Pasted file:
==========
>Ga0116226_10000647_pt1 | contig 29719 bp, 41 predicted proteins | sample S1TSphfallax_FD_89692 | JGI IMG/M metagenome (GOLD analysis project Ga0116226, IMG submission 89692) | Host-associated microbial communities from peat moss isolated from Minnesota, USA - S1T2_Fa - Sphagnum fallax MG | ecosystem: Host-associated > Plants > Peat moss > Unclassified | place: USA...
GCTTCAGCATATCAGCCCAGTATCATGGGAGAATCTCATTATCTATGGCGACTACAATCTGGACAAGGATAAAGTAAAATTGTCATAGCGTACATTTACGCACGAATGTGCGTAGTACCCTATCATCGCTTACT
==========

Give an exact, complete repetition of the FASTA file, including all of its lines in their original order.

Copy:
>Ga0116226_10000647_pt1 | contig 29719 bp, 41 predicted proteins | sample S1TSphfallax_FD_89692 | JGI IMG/M metagenome (GOLD analysis project Ga0116226, IMG submission 89692) | Host-associated microbial communities from peat moss isolated from Minnesota, USA - S1T2_Fa - Sphagnum fallax MG | ecosystem: Host-associated > Plants > Peat moss > Unclassified | place: USA...
GCTTCAGCATATCAGCCCAGTATCATGGGAGAATCTCATTATCTATGGCGACTACAATCTGGACAAGGATAAAGTAAAATTGTCATAGCGTACATTTACGCACGAATGTGCGTAGTACCCTATCATCGCTTACT